ONE of the Cork hurling 'what-ifs' from the last decade was Darren Sweetnam's recruitment by Munster rugby.
These days, he's on the latest stage of his sporting journey, rebooting with La Rochelle in France under the watchful eye of Ronan O'Gara
Jimmy Barry-Murphy identified the precocious West Cork native's ability with a sliotar when he returned to the helm for the 2012 season and Sweetnam more than held his own in the league and championship.
The day after his 19th birthday he came off the bench at half-time in the league final loss to Kilkenny and was Cork's best performer, clipping over two points. He knocked over a point as a sub in the All-Ireland semi-final defeat to Galway at Croke Park too, but a couple of months later he'd signed a deal with the Munster academy.
In 2013, Cork were the unlikeliest of equalising points away from lifting Liam MacCarthy. Clare made the most of corner-back Domhnall O'Donovan's leveller in the replay but Sweetnam's athleticism and pace were badly missed from the middle third throughout the season.
It wasn't to be.
That comes with the territory, of course, many of the best hurlers on Leeside are adept at a number of sports; Sweetnam lined out for Ireland at underage hockey while in Bandon Grammar School. Hailing from Dunmanway, he'd have shone as a footballer too if he was drawn to a size five O'Neills.
After opting for rugby, the Dohenys club man steadily climbed through the ranks with Munster, pulling on the UCC, Dolphin and Cork Con geansaís in the process and was the province's Young Player of the Year in the 2016-'17 season.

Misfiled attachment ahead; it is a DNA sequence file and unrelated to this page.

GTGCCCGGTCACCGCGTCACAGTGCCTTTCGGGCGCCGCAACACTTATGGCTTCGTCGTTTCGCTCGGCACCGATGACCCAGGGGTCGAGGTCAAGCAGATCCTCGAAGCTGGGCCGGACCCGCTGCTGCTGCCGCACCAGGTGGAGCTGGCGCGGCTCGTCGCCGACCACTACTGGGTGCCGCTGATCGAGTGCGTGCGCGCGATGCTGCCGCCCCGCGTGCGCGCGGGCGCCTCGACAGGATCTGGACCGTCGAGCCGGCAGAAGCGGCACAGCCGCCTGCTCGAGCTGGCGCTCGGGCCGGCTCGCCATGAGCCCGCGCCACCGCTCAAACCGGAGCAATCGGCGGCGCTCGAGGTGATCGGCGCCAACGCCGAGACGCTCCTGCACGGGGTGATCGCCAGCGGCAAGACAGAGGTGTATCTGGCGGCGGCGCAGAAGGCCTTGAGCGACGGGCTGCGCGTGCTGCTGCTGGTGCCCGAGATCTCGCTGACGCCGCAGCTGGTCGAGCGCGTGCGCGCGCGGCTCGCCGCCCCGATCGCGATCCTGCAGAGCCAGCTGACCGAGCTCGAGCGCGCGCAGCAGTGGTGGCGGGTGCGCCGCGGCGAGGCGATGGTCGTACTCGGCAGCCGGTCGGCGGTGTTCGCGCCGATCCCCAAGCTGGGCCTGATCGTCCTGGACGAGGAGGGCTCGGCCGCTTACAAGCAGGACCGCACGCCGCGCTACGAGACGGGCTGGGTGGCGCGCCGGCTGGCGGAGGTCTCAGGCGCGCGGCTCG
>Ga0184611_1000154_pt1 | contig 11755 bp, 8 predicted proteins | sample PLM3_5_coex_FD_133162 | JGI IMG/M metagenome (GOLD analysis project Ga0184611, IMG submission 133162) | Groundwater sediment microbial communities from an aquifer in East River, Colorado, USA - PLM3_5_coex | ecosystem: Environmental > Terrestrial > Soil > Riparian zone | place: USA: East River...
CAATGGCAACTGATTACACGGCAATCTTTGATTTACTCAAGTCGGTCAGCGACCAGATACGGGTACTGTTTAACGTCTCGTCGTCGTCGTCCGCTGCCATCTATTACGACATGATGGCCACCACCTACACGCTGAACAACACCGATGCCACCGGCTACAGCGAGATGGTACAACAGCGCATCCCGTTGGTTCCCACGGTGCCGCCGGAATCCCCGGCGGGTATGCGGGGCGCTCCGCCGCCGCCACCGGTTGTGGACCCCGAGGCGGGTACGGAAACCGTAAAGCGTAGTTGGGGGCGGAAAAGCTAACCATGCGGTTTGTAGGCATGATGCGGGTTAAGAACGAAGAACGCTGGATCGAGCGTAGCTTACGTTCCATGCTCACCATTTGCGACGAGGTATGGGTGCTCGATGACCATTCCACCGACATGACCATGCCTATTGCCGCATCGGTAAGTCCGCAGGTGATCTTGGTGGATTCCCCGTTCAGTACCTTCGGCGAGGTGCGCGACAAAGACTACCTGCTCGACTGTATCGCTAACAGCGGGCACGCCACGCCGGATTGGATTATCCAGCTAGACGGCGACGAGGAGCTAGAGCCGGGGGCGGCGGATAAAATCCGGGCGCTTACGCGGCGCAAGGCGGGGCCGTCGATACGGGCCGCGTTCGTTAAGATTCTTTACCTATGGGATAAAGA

He collected three Ireland caps and struck for 22 tries in 92 Munster appearances, but injuries held him back on occasion and he'd slipped to the fringes this season. It was still surprising when his switch to La Rochelle was announced, on a short-term deal as a 'medical joker'.
Only 28 next month he made his first Top 14 appearance on Saturday night from the bench.
He explained before departing for France: "It’s risky but it’s a great opportunity. I’ve left my home club, my comfort zone, and moved over here with my Leaving Cert French. I would regret it if I didn’t take the chance.
“I grew up wanting to play for Munster, it was always my dream, and while this isn’t the ideal way of how I wanted it to end, very few players really get the ideal ending.
“There is nothing better than running out in a packed Thomond Park stadium, it’s incredible, they are the best fans."
The Rebel hurling faithful might wish he'd never put down his hurley, but no one would begrudge him a rugby rival in one of the best leagues in the world, especially with O'Gara overseeing it.